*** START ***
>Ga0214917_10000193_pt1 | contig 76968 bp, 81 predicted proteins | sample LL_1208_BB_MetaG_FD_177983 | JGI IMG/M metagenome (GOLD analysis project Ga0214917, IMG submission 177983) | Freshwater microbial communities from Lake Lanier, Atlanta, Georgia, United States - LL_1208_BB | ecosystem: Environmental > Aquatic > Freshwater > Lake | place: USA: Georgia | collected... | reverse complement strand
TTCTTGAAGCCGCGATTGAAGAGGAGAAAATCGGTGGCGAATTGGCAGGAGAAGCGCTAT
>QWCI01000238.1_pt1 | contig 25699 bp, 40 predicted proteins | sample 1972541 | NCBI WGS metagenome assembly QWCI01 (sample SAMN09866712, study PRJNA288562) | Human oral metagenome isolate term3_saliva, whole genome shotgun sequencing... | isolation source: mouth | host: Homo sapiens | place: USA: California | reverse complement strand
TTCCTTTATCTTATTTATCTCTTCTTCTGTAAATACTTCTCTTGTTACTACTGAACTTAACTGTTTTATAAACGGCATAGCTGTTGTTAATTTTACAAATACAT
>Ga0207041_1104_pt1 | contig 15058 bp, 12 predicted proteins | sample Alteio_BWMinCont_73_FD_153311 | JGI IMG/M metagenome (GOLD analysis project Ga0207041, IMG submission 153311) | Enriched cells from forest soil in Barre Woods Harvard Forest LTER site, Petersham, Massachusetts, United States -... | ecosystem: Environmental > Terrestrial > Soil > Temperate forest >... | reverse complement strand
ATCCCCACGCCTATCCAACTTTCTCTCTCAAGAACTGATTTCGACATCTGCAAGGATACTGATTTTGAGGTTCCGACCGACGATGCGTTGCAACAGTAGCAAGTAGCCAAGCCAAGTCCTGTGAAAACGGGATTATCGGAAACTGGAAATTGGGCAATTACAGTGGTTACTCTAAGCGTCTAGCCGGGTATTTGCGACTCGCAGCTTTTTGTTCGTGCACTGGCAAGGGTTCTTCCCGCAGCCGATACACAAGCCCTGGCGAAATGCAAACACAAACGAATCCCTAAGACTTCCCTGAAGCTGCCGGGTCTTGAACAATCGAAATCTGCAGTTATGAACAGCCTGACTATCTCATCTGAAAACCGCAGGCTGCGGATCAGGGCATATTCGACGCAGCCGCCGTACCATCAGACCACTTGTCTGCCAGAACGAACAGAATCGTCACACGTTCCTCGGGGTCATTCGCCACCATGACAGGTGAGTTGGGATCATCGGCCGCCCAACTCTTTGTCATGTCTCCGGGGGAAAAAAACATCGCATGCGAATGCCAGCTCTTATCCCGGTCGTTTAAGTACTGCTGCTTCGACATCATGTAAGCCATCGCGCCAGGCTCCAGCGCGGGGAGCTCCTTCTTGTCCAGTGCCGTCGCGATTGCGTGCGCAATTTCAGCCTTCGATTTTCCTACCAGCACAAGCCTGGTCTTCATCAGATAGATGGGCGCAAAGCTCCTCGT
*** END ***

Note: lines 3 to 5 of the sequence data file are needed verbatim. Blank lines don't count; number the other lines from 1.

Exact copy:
>QWCI01000238.1_pt1 | contig 25699 bp, 40 predicted proteins | sample 1972541 | NCBI WGS metagenome assembly QWCI01 (sample SAMN09866712, study PRJNA288562) | Human oral metagenome isolate term3_saliva, whole genome shotgun sequencing... | isolation source: mouth | host: Homo sapiens | place: USA: California | reverse complement strand
TTCCTTTATCTTATTTATCTCTTCTTCTGTAAATACTTCTCTTGTTACTACTGAACTTAACTGTTTTATAAACGGCATAGCTGTTGTTAATTTTACAAATACAT
>Ga0207041_1104_pt1 | contig 15058 bp, 12 predicted proteins | sample Alteio_BWMinCont_73_FD_153311 | JGI IMG/M metagenome (GOLD analysis project Ga0207041, IMG submission 153311) | Enriched cells from forest soil in Barre Woods Harvard Forest LTER site, Petersham, Massachusetts, United States -... | ecosystem: Environmental > Terrestrial > Soil > Temperate forest >... | reverse complement strand